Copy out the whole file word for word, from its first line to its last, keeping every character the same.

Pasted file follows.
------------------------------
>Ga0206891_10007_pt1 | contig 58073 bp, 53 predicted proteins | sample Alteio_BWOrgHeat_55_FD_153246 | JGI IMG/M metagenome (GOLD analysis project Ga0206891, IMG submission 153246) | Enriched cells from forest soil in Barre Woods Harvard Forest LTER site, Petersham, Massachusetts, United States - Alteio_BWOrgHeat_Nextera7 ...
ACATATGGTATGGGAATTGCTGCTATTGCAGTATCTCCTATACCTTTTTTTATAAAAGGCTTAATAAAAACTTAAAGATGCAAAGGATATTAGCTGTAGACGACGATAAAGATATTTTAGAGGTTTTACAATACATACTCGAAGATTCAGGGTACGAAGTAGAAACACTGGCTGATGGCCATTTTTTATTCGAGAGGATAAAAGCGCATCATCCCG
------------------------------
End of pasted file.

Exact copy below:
>Ga0206891_10007_pt1 | contig 58073 bp, 53 predicted proteins | sample Alteio_BWOrgHeat_55_FD_153246 | JGI IMG/M metagenome (GOLD analysis project Ga0206891, IMG submission 153246) | Enriched cells from forest soil in Barre Woods Harvard Forest LTER site, Petersham, Massachusetts, United States - Alteio_BWOrgHeat_Nextera7 ...
ACATATGGTATGGGAATTGCTGCTATTGCAGTATCTCCTATACCTTTTTTTATAAAAGGCTTAATAAAAACTTAAAGATGCAAAGGATATTAGCTGTAGACGACGATAAAGATATTTTAGAGGTTTTACAATACATACTCGAAGATTCAGGGTACGAAGTAGAAACACTGGCTGATGGCCATTTTTTATTCGAGAGGATAAAAGCGCATCATCCCG